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2-Plants: U.S. corn growers maintained high levels of IRM adherencein 2004

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TITLE:  Corn Growers Maintained High Levels of IRM Adherence in 2004
SOURCE: National Corn Growers Association, USA
DATE:   6 Jan 2005

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Corn Growers Maintained High Levels of IRM Adherence in 2004
Annual regulatory survey reports more than 90 percent of growers adhering
to Bt stewardship requirements

(ST. LOUIS) January 6, 2005 -- For the fifth year in a row, a large
majority of corn growers are adhering to insect resistance management
(IRM) requirements designed for corn borer resistant Bt corn, according
to an annual survey required by the U.S. Environmental Protection Agency

More than 550 Bt corn growers in the Corn Belt and Cotton Belt were
interviewed for the survey during the 2004 growing season. The results
from the survey, which was conducted by an independent research firm for
the Agricultural Biotechnology Stewardship Technical Committee (ABSTC),
highlight that more than 9 out of 10 growers, or 91 percent, met
regulatory requirements for IRM refuge size, while 96 percent met refuge
distance requirements.

According NCGA President Leon Corzine, these results validate corn
growers' commitment to being good stewards of Bt technology as well as
the effectiveness of a comprehensive, ongoing IRM awareness effort
spearheaded by NCGA, the Bt corn registrants and other key stakeholders.

"Awareness is key to informed decision-making about why and how to comply
with IRM refuge requirements," said Corzine. "Product stewardship is
everyone's responsibility. As growers, we understand the economic and
environmental benefits that Bt technology provides and want to do what we
can to make sure Bt corn remains effective against pests and is a tool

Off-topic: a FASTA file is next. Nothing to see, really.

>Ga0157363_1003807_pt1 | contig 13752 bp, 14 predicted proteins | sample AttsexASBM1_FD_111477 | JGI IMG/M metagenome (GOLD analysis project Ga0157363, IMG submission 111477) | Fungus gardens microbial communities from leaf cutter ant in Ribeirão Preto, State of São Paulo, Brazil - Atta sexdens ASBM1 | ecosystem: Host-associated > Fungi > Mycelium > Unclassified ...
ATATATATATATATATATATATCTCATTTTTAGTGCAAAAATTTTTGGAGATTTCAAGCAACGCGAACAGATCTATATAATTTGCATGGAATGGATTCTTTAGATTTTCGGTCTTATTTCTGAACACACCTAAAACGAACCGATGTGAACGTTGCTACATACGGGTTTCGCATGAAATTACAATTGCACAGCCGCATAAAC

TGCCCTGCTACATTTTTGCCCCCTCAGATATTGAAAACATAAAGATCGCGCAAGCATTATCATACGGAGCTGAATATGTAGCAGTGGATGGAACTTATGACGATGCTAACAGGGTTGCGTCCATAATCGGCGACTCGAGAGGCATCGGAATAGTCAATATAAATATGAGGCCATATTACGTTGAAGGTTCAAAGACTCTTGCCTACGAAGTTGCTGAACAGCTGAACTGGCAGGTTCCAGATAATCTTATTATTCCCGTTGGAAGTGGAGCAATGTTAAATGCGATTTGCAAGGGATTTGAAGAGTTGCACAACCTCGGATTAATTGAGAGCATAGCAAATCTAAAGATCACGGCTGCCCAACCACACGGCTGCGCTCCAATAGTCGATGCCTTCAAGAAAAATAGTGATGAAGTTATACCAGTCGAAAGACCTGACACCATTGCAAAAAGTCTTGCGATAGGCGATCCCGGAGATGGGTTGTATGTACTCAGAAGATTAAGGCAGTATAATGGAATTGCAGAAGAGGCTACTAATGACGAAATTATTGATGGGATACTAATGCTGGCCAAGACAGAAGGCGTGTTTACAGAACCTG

that is readily available for all of us."

Each of the four Bt corn registrants -- Dow AgroSciences; Pioneer Hi-Bred
International, Inc; Monsanto Company; and Syngenta Seeds, Inc. -- are
engaged in an aggressive and broad-based awareness campaign aimed at
ensuring that Bt corn growers understand their IRM obligations, including
extensive efforts that have been undertaken by the registrants
individually, as well as coordinated efforts among the registrants and
other stakeholders, such as NCGA and cooperative extension services. Some
of these efforts include informative collateral material, a Web-based IRM
training module, on-farm visits and other education and compliance based

The Compliance Assurance Program (CAP) is another factor that has
contributed to IRM awareness in the grower community. Introduced by the
seed industry in 2002, the CAP was developed to further inform growers
about the importance of complying with IRM requirements and how to
implement them on their farms. Under the CAP, Growers who do not meet
their IRM refuge requirements in two consecutive years can be denied
access to Bt corn borer resistant corn in the third year by their Bt corn
seed provider.

"Our experience has been that, as the number of information resources
available to growers increases, so does compliance with the